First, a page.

Manage Responsibilities During Outpatient
For any number of reasons, It can be hard to put your life on hold to attend a fulltime addiction treatment program.
That is part of the reason why only around 10 percent of people who needed treatment for addiction actually got professional treatment services in 2016, the National Survey on Drug Use and Health (NSDUH) reports.
Outpatient programs can offer you needed flexibility if you have personal responsibilities that make it hard to attend treatment. Outpatient treatment might be right for you if you have:
- Children or dependents who are under your direct care.
- Work obligations that can’t be put on hold.
- School or educational commitments.
- Insurance parameters.
Outpatient treatment can be a good option if you need to maintain your current lifestyle as much as possible while still getting help for addiction.
Children or Dependents
National surveys conducted between 2009 and 2014, published by the Substance Abuse and Mental Health Services Administration (SAMHSA), indicate that as many as one out of every eight children in the United States lives in a home with at least one parent struggling with addiction. The need to take care of your children or dependents can prevent you from attending an inpatient treatment program.
Outpatient services can be a great option to ensure that you are getting the help you need while still able to attend to your family responsibilities. Outpatient programs typically only last for a few hours a few days a week.
Many programs offer both morning and evening sessions to allow for more scheduling options. This allows you to schedule childcare more easily or attend services while kids are in school or aftercare programs. With an outpatient program, you will be home at night too.
No Need for a Leave of Absence From Work
The Family and Medical Leave Act (FMLA) is a federal provision that protects your job if you need to take as much as 12 weeks of leave for medical or family reasons. Treatment for addiction is covered under FMLA. Individual states may have their own laws protecting you as well.
That being said, it can still be hard to ask for a leave of absence, particularly if your role is vital to the organization. Or maybe you don’t want to take time away from work because the worry of not being there just compounds your overall stress. Or perhaps you run your own business where the option to take time off just isn’t there. You may also not be able to support yourself or your family financially if you stop working for too long.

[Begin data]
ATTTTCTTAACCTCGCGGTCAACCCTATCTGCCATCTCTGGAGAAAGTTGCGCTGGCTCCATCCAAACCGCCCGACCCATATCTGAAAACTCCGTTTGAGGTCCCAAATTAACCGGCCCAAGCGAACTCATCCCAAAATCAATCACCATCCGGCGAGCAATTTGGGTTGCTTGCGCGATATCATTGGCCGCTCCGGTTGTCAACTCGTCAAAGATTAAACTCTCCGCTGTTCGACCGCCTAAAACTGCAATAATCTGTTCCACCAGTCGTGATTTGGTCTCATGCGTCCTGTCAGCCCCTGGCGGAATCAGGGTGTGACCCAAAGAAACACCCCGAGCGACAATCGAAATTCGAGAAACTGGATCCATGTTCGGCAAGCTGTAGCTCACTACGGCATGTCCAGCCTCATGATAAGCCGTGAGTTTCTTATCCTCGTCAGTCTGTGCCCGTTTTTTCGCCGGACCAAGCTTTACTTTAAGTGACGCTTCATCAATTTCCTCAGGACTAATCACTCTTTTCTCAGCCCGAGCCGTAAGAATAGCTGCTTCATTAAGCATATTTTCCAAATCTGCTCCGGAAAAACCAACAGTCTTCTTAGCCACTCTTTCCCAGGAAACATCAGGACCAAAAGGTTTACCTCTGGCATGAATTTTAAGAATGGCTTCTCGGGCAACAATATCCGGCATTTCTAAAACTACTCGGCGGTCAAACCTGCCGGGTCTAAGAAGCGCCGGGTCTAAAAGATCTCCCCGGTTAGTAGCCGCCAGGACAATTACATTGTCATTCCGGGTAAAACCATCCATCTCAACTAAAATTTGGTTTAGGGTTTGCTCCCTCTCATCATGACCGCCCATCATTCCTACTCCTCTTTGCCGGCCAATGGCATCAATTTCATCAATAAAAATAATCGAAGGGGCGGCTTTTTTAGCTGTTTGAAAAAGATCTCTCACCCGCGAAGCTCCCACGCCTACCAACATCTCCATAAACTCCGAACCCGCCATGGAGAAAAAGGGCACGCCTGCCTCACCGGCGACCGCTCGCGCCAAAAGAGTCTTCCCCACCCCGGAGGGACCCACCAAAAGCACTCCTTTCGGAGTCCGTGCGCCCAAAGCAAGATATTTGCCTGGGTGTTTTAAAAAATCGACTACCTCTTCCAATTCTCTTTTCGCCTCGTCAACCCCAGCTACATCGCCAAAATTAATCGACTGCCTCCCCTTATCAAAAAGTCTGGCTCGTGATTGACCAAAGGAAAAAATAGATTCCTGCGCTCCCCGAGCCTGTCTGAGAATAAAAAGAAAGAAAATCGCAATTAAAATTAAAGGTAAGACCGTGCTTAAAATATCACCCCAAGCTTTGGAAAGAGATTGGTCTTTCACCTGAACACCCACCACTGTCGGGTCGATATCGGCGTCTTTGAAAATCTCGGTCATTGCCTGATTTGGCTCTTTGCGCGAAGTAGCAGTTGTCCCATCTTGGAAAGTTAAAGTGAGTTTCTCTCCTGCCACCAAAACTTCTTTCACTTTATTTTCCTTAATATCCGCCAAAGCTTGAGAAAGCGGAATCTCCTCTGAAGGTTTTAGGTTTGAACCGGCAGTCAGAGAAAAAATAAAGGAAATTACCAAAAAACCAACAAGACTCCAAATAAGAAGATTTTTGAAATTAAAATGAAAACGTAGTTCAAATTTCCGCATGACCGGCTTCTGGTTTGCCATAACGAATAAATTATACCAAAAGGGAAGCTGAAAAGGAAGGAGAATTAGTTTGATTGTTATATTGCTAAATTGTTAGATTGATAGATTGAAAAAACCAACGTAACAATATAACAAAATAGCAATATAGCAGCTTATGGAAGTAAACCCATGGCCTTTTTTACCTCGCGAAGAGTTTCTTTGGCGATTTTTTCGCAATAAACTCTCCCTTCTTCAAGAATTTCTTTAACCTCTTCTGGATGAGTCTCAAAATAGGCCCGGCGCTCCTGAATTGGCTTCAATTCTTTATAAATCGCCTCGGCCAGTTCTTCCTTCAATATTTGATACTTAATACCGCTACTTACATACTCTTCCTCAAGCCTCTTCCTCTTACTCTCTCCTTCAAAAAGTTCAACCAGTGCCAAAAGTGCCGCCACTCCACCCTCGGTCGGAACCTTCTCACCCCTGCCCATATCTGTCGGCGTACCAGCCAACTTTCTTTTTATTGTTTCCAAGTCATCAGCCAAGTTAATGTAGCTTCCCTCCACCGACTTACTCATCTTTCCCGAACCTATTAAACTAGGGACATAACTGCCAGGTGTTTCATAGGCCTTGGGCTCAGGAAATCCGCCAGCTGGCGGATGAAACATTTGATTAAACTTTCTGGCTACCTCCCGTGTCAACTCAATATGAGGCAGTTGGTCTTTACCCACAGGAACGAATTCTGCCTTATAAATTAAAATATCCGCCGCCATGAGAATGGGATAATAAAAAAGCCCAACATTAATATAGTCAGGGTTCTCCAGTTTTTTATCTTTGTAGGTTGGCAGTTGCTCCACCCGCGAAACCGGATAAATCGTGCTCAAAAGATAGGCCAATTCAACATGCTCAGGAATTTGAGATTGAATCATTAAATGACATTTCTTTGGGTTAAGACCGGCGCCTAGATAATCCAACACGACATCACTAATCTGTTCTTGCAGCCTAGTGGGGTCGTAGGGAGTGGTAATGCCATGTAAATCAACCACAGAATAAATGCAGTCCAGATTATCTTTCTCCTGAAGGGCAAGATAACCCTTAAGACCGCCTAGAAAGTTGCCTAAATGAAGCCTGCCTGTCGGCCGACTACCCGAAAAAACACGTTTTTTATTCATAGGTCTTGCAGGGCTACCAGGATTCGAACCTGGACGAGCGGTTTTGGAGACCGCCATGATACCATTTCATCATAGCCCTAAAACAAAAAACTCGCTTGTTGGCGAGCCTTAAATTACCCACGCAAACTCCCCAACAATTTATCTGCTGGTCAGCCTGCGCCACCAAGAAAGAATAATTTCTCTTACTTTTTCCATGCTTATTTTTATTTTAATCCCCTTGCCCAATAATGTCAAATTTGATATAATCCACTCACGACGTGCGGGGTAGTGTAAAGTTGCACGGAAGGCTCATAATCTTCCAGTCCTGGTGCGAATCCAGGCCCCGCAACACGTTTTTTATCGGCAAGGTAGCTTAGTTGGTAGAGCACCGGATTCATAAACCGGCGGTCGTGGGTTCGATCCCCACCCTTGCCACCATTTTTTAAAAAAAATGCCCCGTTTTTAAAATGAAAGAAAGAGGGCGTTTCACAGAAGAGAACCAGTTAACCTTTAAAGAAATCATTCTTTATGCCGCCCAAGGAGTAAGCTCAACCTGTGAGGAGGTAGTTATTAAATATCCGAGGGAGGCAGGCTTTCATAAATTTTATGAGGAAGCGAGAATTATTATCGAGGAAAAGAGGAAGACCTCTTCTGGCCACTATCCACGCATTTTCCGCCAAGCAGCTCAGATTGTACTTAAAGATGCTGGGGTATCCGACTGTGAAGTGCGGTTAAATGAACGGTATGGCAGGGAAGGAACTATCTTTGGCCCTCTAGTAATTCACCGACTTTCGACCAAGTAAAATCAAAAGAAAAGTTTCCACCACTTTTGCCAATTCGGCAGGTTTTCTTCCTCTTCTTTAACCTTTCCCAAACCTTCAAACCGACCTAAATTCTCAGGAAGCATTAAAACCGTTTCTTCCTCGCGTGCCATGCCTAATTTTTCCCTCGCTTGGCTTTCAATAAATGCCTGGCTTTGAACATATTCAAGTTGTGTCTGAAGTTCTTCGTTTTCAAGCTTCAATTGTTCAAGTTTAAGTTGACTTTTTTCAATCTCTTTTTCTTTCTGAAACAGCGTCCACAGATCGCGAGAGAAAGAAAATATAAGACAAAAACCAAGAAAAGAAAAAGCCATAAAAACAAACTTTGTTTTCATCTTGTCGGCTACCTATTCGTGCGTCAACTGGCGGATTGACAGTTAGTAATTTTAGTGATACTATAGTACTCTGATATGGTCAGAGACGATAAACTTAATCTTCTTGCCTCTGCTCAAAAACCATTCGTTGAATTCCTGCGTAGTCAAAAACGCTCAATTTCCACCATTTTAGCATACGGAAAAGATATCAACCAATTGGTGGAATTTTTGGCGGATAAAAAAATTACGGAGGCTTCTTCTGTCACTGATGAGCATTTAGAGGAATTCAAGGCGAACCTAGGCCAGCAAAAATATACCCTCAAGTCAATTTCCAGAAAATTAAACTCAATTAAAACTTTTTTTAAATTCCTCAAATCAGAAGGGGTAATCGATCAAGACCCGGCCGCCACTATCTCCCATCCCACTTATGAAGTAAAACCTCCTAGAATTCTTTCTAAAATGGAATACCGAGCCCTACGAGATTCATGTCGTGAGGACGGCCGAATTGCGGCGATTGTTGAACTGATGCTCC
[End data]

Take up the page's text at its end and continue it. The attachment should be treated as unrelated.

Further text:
Outpatient treatment services can often be scheduled around your work schedule. This can allow you to keep making money and working while you get help. You may be able to attend an outpatient program in the evening, after work, a few days per week.
Continuing With School or an Education Program
School or education programs are highly structured. They expect you to complete certain classes in a set amount of time and adhere to strict schedule.
If this is the case for you, an outpatient treatment program can be ideal. Whereas you might have to take off an entire semester for inpatient rehab, you can schedule your outpatient sessions around your existing school schedule.
You can finish your schooling in the time required and get help for drug and/or alcohol addiction at the same time.
How Flexible Are Outpatient Addiction Programs?
Outpatient addiction treatment programs will vary by location and services provided. They are usually very flexible, and many offer services and programs that run during the day and at night. These programs have sessions, meetings, and programming for a few hours a few days per week, allowing you to set your treatment schedule accordingly.
Group counseling, therapy, and support groups may be at a set time each week that you will need to work around, but you will be able to schedule your individual sessions at times that work for both you and the provider.
If you have a high-stress job or intense school schedule, you may need to lighten up some of that load while in outpatient treatment. You want to be able to fully focus on your treatment without feeling too overwhelmed by work or school. Assess what is possible with your current schedule.
Contact the treatment facility directly to figure out a schedule that will work for you. Outpatient treatment programs want to accommodate you, so you can get the help you need in a timeframe that makes sense.
Is There a Timeline for My Recovery Progress?
The National Institute on Drug Abuse (NIDA) reports that no matter what kind of treatment program you choose for addiction, you should remain in it for at least 90 days. You may need to attend an outpatient program for longer if you are not going for many hours per week.
There is no specific timeline for recovery. Each person’s needs will be different. What works for you may not be the same for someone else.
Insurance can sometimes put a timeline on how many days of treatment services they will cover. Some will have limits on the number of days they will cover in a particular year or the total cost of services they will cover.
Due to the Affordable Care Act (ACA), insurance providers are required to offer coverage for substance abuse treatment that is equal to the coverage they offer for other surgical and medical services. Check with your provider to find out exactly what your coverage entails.
Selecting an Outpatient Program
You’ll want an outpatient treatment program that fits your schedule and is convenient for you. Consider the following factors when assessing programs:
- Services provided
- Schedule of when services are offered
- If they accept your insurance
- Overall price
You don’t have to abandon your family or personal responsibilities if you attend outpatient addiction treatment. You may have to make some accommodations in terms of your time, but overall, you can keep up with your responsibilities while you are in outpatient rehab.